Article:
Radicalism is a destructive force that threatens bonds within a society. It violates social order, for those who adopt radicalism assume their views as the norm and dictate that all must follow their lifestyle. Radicalism has a potential to reveal itself even more violently when aligned with some religious beliefs, which often serve as a great source of motivation for their adherents, especially when the religion itself is misinterpreted.

Abu Hanifa (d. 767 CE) is considered a leading scholar of Islamic law and his thoughts led to the formation of the Hanafi school of Islam, which has the greatest following among schools. Abu Hanifa's time was an era of intense political and social mobility. While new conquests brought in new cultural and religious components, the political authority aspired to disseminate an official form of Islam; at the same time, new groups and formations emerged to respond to changing conditions. Unfortunately, these conditions led to some groups being radicalized. Abu Hanifa's stance against radicalism was exemplary and his arguments are still worthwhile today.

His political attitude

Abu Hanifa represents the prototype of an independent scholar. He was wary of state power, believing that it corrupted intellectual honesty in the interest of preserving power; thus, he did not hold an official political position. This was a brave stance, as he was seriously persecuted for it. Yet his independence allowed him to see radicalism - on both sides of the political spectrum - for the danger that it was.

Understanding of Islamic jurisprudence

Abu Hanifa is considered the pioneer of the school of sound opinion (ray), which advocates seeking solutions to social-judicial problems by using reason together with religious essentials and scholarly comparison (qiyas). Deductive reasoning (ijtihad), juristic preference for the better (istihsan), and acceptable custom (urf) have an important place in his understanding of Islamic jurisprudence. We can infer that he also believed in the necessity of taking social and psychological realities into account when making religious judgments; this was what he did in practice.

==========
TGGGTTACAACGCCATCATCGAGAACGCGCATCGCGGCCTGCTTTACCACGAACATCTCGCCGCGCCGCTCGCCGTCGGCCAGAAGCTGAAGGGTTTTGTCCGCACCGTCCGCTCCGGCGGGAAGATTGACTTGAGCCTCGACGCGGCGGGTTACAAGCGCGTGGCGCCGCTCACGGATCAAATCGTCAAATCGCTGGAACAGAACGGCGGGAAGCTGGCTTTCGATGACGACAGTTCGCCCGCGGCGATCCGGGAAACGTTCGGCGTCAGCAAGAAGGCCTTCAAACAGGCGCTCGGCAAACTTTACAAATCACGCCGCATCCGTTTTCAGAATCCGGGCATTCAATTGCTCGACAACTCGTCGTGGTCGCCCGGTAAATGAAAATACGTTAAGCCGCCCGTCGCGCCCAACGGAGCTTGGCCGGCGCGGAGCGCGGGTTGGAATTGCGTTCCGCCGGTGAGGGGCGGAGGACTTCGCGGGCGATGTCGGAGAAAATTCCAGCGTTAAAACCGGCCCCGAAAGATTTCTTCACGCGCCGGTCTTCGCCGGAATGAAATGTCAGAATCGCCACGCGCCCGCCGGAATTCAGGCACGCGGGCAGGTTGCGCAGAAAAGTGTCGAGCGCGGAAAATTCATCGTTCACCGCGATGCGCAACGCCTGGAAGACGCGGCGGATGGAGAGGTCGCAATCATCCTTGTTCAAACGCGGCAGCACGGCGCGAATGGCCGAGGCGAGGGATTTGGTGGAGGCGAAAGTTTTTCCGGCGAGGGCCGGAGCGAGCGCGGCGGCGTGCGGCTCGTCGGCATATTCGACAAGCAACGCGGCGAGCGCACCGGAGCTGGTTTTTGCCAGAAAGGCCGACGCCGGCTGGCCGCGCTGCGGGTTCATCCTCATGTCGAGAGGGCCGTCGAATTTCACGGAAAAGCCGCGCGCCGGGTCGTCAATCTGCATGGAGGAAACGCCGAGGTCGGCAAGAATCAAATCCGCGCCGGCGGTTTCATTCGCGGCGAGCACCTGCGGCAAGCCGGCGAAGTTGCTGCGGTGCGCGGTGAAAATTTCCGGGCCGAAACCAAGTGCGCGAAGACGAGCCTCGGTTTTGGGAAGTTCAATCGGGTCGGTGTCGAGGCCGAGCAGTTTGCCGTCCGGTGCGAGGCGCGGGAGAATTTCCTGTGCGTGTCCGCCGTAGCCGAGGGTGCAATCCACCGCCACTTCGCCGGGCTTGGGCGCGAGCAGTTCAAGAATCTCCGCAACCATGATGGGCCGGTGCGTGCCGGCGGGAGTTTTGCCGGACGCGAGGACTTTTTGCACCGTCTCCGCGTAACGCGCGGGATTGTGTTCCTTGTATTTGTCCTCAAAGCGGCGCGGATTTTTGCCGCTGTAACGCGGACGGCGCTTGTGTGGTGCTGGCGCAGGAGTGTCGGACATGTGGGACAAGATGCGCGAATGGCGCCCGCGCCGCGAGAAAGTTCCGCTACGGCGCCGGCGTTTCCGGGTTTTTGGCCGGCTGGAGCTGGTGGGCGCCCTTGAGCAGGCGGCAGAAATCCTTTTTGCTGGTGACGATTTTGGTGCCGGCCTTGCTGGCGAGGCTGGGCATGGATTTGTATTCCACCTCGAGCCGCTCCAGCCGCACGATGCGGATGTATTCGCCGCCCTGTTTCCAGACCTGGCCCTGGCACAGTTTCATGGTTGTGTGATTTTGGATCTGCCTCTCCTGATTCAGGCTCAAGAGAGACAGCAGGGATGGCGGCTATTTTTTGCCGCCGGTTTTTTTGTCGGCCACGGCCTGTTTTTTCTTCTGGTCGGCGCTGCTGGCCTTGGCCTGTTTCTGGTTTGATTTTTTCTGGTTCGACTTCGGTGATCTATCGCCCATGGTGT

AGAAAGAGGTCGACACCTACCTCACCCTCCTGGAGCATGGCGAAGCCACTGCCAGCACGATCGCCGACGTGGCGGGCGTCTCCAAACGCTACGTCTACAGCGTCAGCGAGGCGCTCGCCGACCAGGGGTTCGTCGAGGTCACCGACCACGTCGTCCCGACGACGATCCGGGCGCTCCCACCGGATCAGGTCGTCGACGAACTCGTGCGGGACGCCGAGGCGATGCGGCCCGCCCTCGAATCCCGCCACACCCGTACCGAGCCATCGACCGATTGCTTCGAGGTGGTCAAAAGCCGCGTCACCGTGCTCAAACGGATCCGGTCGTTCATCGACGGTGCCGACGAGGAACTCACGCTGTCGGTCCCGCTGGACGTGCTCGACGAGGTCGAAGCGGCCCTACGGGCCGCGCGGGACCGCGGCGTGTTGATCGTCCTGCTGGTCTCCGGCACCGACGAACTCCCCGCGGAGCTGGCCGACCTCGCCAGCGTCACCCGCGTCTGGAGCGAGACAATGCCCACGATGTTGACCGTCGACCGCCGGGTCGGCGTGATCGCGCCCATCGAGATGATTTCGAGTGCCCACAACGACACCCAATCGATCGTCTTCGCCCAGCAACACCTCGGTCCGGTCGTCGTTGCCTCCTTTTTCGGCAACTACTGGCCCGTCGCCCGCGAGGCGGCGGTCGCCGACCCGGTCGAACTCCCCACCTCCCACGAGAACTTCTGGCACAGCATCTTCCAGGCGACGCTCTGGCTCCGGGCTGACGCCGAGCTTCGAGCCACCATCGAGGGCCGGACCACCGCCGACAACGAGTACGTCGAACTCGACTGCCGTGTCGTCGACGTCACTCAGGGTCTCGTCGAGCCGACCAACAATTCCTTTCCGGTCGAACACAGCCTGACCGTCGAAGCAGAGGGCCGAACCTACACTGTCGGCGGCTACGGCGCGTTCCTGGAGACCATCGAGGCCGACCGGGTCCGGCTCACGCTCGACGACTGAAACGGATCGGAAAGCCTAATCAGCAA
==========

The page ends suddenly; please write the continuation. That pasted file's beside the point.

Abu Hanifa did not choose a reductionist approach by restricting himself to the frame of religious essentials, but produced solutions to the questions he faced—or could possibly face—by benefiting from the sources mentioned along with the Qur'an and Sunnah. It is possible to define his approach to jurisprudence as an understanding that places humanity in the center; his views expanded the domain of legitimacy and accepted components of historical and cultural heritage that do not contradict the spirit of religion and belief of Divine oneness, such as local customs and practices. This broad perspective ran contrary to radical beliefs. Because the Hanafi school of Islamic jurisprudence does not disregard real problems in life, it is more capable of solving them.

Abu Hanifa viewed education and debate as essential to his jurisprudence. He would bring a certain problem - some of them contemporary, and some hypothetical - to the attention of his students, each of whom was an expert on an Islamic discipline such as tafsir, hadith, and fiqh; he would let them discuss that matter in detail, follow the discussions with patience, and come to a conclusive judgment according to the strength of the arguments. But he would still tolerate the opposing thoughts of his disciples, such as Imam Muhammad and Abu Yusuf, and let those thoughts come to life. All of their opposing thoughts were recorded, and people acted upon most of them.

We can accept Abu Hanifa's educational method as a pluralist and democratic one, which also teaches how to forbear different opinions with patience. It shows the value of viewing an issue from different points of view. Despite its value, there were some groups that did not support Abu Hanifa's methods.

His understanding of belief

Some groups had formed prior to Abu Hanifa as extensions of the extremist Kharijites. They not only directly declared believing Muslims who sinned were apostates, but they also attacked them and tried to exterminate them in the name of religion. The Kharijites even declared Caliph Ali - and many other devout believers - apostates. Though the Kharijites were the most violent, other groups - including the Mutazilites - also persecuted certain religious groups when they came to political power. Unfortunately, this act of dividing society into groups inevitably led to more violence.